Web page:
How Long Is Forever?
Usually, I only share events related to my culinary journey with a few random bits thrown in. Not because I’m trying to avoid the real; I just try to stay focused on my goals. It’s a new year and with 11 ¼ more months ahead it would be good to start off with cheer. But, when you lose someone close to you, life demands that you take a pause. And I haven’t been able to take a solid step because I needed to write this post but had no heart to do it.
Last August, my mom passed away. She had several chronic conditions but her death still took my family by surprise. In the 1st few weeks after she passed, I only remembered the immediate details of what I was told: that Saturday she was in a good mood; her good friend had even gone for a visit. The next day, she wasn’t feeling well and didn’t feel like eating. She was diabetic so this was especially an issue. By Monday she stopped speaking. My sister, who was home on a pop-in visit, called me. I tried to talk to my mom but the only word she could say was ‘Hi.’ She was taken to the hospital soon after, so the doctors could run tests. All night I waited, without sleeping, restless and emotionally shutting down because you know that feeling when you just know? Breaking dawn the next day, like a thief in the night, she was gone.
While I was in Antigua helping to prepare for her funeral I got a broader picture of her last month. The persons she spoke to, things she did. I found out details about her I never knew and saw her a woman and not just a mom. I realized too late the significance of things that didn’t seem like a big deal at the time. Like if mom asked what time to call and I said 1:30, she would call at 1:28 just to be on time. My mother hated to be late. I wouldn’t realize until the next day that she didn’t just miss the call time; she didn’t call at all. This happened a few times. Never before then did my mom miss a call and I densely didn’t recognize that something was up until I was sitting writing her eulogy and put that detail in perspective with all the other details.
I’ve dreamt about her often since she died. At first not words, just her face and smile. Then the more difficult dreams. The ones where you know it’s your subconscious trying to make sense of terrible loss. Did she hear my last ‘I love you’? Is she happy; at peace and in no pain? And the worst, how long will she be gone for? Because forever is too inconceivable to grasp.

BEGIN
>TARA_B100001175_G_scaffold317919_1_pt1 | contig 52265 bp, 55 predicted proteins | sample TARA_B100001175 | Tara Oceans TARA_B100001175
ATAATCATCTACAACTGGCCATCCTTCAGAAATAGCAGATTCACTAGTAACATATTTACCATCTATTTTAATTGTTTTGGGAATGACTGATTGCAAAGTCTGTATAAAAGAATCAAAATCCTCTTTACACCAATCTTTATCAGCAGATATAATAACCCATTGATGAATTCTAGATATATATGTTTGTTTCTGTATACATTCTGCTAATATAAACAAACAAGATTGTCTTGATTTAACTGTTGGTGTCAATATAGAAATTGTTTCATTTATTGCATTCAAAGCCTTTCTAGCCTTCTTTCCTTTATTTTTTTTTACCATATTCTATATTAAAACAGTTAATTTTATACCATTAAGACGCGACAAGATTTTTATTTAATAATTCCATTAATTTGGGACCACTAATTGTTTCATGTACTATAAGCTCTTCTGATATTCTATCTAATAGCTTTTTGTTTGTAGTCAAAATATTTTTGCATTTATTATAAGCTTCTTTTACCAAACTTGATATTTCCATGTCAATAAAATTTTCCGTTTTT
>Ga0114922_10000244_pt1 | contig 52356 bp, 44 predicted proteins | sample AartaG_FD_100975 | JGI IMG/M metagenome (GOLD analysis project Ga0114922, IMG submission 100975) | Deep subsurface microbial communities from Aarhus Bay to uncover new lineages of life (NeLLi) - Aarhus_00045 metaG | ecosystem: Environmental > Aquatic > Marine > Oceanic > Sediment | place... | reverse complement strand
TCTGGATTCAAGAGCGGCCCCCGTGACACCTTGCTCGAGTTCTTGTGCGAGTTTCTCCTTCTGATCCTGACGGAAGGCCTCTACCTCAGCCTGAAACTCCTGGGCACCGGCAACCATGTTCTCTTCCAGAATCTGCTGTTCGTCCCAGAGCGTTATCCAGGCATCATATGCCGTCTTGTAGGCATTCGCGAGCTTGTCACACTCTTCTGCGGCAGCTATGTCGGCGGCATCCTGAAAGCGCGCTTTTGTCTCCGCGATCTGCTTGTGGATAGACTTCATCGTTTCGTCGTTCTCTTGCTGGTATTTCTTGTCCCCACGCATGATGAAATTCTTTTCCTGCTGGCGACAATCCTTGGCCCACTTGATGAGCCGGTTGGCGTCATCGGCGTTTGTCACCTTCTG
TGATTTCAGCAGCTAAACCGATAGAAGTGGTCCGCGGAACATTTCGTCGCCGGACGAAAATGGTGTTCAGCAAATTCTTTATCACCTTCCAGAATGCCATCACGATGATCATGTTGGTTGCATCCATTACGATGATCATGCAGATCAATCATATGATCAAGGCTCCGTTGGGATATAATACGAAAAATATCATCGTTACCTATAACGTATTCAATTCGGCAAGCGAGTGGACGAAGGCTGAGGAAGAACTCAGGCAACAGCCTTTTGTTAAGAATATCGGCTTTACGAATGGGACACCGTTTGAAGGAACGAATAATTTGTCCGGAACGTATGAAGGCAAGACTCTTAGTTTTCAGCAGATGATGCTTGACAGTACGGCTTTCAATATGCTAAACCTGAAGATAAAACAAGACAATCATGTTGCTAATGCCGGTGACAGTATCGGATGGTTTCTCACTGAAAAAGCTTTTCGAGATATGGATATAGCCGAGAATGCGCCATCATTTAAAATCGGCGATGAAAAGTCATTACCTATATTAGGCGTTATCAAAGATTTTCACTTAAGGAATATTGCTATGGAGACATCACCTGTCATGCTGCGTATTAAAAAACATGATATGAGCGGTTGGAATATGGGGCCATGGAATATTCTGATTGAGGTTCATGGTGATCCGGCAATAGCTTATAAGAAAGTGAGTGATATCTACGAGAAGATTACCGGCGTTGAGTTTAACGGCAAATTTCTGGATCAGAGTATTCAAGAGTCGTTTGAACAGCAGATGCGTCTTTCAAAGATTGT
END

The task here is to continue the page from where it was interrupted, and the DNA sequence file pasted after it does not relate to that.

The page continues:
My mother was my 1st friend, her love constant and dependable. She was generous and smart, stubborn and resolute in her faith. Whenever there was an obstacle she tried and tried again. Like the tree in this post’s feature picture: she planted and nurtured the lime tree even when it refused to grow. That tree struggled, first through difficultly taking root, then drought, and then apparent barrenness. Now it thrives because mom wouldn’t give up.
She taught me everything she knew about cooking and took a lot of joy when I started experimenting in the kitchen. Mom literally delighted in every tiny accomplishment my sister and I had. Both our parents did. She would whoop and cheer and shout ‘Hallelujah’ as loudly as she could. Usually I would roll my eyes a little but smile despite myself. I found out that mom checked my site every day, one of the 1st things she’d do in the mornings. Even if I didn’t post anything new, she’d re-read old posts and look at pictures.
It’s a deep sorrow I have that I wasn’t there when she died. I’ll never get over it. Yet I believe with every part of me that she’s with God and that comforts me in a way nothing else does. Sometimes in life you get a do-over and sometimes you don’t. The things I would do-over if I could. But death has a zero do-over policy. So I carry everything I can remember of my mom with me always and try to do her proud. I laugh at the good memories and cry at the sad ones and I try every day to be as good a mom to my daughter as my mother was to me.
One of mom’s wise sayings was, “Keep on keeping on.” Ok mom, I will. Rest well. I love you.